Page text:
Along with property owned by the U.S. Army Corps of Engineers, public areas belonging to county conservation boards and the state offer good hunting opportunities. “Don’t overlook the small areas,” said Thompson. “Check some of the County Conservation lands. There are a lot of birds on some of them.”
Smaller properties in the area include: Randolph WMA, in Iowa County, which has about 100 acres of upland habitat three miles south of Belle Plaine on Highway 21; Otter Creek Marsh WMA in Tama County, which covers over 2,000 acres of marsh and prairie lands a mile northwest of Chelsea on E66; Dudgeon Lake WMA in Benton County, covering 1,735 acres of upland, marsh and wooded country.
Even smaller plots of public hunting land owned by the state can be productive, such as the little 80-acre West Salt Creek WMA located 5 miles southwest of Vinton on T Avenue. Hitting these smaller areas just right can be tricky, since it doesn’t take many hunters to make a crowd. Look for row crops and fields with thick cover adjacent to these public areas. They can harbor a lot of birds and provide good shooting, especially if you’ve gained permission to hunt the surrounding private properties as well.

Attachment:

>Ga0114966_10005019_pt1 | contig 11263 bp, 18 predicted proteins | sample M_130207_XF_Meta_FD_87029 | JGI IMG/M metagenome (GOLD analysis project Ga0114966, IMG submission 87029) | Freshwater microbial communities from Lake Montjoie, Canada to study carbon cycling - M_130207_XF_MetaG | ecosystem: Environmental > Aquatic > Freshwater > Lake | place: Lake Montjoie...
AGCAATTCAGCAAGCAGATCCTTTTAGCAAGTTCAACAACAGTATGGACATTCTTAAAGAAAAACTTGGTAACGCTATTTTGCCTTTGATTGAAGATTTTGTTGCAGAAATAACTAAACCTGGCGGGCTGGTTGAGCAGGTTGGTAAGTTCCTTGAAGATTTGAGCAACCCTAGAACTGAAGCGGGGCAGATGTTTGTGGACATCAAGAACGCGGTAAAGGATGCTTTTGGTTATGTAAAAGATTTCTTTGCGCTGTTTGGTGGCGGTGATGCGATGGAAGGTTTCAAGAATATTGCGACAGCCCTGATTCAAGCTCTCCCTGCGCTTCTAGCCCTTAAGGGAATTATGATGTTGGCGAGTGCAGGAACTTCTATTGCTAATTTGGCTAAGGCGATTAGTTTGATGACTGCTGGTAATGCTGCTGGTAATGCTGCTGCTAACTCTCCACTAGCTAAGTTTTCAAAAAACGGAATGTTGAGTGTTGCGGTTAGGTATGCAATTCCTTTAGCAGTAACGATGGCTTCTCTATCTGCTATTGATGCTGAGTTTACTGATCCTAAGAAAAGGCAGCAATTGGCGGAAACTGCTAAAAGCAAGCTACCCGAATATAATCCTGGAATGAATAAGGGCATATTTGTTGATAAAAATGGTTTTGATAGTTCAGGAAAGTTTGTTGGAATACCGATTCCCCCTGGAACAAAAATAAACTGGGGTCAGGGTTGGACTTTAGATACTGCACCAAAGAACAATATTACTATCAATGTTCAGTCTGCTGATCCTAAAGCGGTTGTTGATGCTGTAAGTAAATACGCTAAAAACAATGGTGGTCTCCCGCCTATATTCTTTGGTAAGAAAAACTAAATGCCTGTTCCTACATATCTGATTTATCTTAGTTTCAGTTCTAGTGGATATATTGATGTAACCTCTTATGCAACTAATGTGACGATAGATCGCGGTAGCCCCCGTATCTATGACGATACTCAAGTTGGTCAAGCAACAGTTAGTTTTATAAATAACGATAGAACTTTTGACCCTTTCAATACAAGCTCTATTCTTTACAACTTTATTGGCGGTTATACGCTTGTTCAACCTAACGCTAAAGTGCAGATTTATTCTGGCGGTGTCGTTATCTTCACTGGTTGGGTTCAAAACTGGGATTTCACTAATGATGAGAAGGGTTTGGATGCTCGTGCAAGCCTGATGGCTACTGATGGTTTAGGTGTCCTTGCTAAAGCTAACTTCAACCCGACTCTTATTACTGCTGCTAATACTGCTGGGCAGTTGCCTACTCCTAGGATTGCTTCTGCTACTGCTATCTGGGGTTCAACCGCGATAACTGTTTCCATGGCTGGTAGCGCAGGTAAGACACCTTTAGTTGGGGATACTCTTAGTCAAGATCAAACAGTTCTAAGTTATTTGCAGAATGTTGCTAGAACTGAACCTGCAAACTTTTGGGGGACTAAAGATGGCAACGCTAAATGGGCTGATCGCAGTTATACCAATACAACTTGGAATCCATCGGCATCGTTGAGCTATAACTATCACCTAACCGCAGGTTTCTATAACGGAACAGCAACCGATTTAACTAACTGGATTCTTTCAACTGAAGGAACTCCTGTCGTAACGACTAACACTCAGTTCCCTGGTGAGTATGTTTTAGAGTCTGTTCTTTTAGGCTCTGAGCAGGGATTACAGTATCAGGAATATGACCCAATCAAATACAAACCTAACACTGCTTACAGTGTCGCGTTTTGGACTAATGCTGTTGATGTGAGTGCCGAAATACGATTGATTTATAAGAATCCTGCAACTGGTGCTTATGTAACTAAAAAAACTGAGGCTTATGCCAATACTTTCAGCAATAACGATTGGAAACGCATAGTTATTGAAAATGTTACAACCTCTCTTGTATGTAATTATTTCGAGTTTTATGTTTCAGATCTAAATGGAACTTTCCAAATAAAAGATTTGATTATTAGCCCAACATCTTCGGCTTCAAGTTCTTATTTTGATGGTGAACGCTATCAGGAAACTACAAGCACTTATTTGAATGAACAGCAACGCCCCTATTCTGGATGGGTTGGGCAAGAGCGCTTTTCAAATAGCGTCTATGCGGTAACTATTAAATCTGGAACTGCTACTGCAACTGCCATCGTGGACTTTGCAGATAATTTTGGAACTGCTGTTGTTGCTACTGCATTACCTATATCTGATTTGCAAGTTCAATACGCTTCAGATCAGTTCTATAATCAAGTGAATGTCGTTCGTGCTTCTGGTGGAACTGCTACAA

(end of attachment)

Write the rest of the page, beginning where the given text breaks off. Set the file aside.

For more information on hunting the Iowa River region’s public lands, contact the Coralville Unit at (319) 354-8343.
BIG MARSH WMA
“In general, last year wasn’t too bad, and this year we’ve started out pretty dry so we’ve got good potential for rebounding well, barring hail, flooding and hard rain,” said Ed Weiner, a state wildlife biologist with the Ruthven Wildlife Management Unit near Sioux City. “Pheasant numbers are dependent on the rainfall. As the rainfall goes up, total pheasant numbers go down.”
This holds as true with the Big Marsh Wildlife Management Area as it does anywhere in the state. If springtime indications hold true, the pheasant population should be fairly high this year. The Big Marsh is located near Cedar Falls and Waterloo in Butler County.
About half of the area’s 4,380 acres consist of